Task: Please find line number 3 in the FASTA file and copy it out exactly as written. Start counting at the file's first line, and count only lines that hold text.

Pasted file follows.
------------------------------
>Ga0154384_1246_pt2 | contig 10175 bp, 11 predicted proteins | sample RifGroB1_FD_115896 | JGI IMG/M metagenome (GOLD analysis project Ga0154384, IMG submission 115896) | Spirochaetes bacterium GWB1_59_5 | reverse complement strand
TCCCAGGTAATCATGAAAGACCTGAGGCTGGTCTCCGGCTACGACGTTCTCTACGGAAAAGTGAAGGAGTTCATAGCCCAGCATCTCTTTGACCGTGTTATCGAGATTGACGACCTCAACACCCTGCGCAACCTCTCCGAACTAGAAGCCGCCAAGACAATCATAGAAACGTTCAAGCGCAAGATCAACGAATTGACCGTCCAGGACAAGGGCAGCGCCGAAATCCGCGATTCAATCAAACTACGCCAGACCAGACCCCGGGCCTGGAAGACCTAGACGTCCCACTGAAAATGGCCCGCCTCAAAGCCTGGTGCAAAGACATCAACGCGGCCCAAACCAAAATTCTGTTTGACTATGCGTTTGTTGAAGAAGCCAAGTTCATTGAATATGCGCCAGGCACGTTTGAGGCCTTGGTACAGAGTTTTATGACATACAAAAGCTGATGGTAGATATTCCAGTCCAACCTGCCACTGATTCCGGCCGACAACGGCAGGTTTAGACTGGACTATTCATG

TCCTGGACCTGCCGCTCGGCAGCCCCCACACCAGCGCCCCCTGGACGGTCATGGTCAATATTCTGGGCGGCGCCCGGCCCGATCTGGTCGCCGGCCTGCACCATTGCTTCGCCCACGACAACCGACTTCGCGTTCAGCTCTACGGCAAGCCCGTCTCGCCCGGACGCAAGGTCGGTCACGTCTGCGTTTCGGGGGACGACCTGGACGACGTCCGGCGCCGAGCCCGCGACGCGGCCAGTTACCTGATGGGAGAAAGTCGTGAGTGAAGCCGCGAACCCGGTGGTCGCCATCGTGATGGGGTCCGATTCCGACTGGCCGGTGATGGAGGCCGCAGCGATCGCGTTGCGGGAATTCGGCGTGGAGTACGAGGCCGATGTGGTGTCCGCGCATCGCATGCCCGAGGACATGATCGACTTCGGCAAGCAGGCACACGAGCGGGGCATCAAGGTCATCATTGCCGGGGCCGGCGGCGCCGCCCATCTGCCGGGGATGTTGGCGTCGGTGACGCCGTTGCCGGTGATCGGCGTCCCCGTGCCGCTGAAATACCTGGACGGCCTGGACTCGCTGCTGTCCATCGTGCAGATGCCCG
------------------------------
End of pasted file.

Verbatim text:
TCCTGGACCTGCCGCTCGGCAGCCCCCACACCAGCGCCCCCTGGACGGTCATGGTCAATATTCTGGGCGGCGCCCGGCCCGATCTGGTCGCCGGCCTGCACCATTGCTTCGCCCACGACAACCGACTTCGCGTTCAGCTCTACGGCAAGCCCGTCTCGCCCGGACGCAAGGTCGGTCACGTCTGCGTTTCGGGGGACGACCTGGACGACGTCCGGCGCCGAGCCCGCGACGCGGCCAGTTACCTGATGGGAGAAAGTCGTGAGTGAAGCCGCGAACCCGGTGGTCGCCATCGTGATGGGGTCCGATTCCGACTGGCCGGTGATGGAGGCCGCAGCGATCGCGTTGCGGGAATTCGGCGTGGAGTACGAGGCCGATGTGGTGTCCGCGCATCGCATGCCCGAGGACATGATCGACTTCGGCAAGCAGGCACACGAGCGGGGCATCAAGGTCATCATTGCCGGGGCCGGCGGCGCCGCCCATCTGCCGGGGATGTTGGCGTCGGTGACGCCGTTGCCGGTGATCGGCGTCCCCGTGCCGCTGAAATACCTGGACGGCCTGGACTCGCTGCTGTCCATCGTGCAGATGCCCG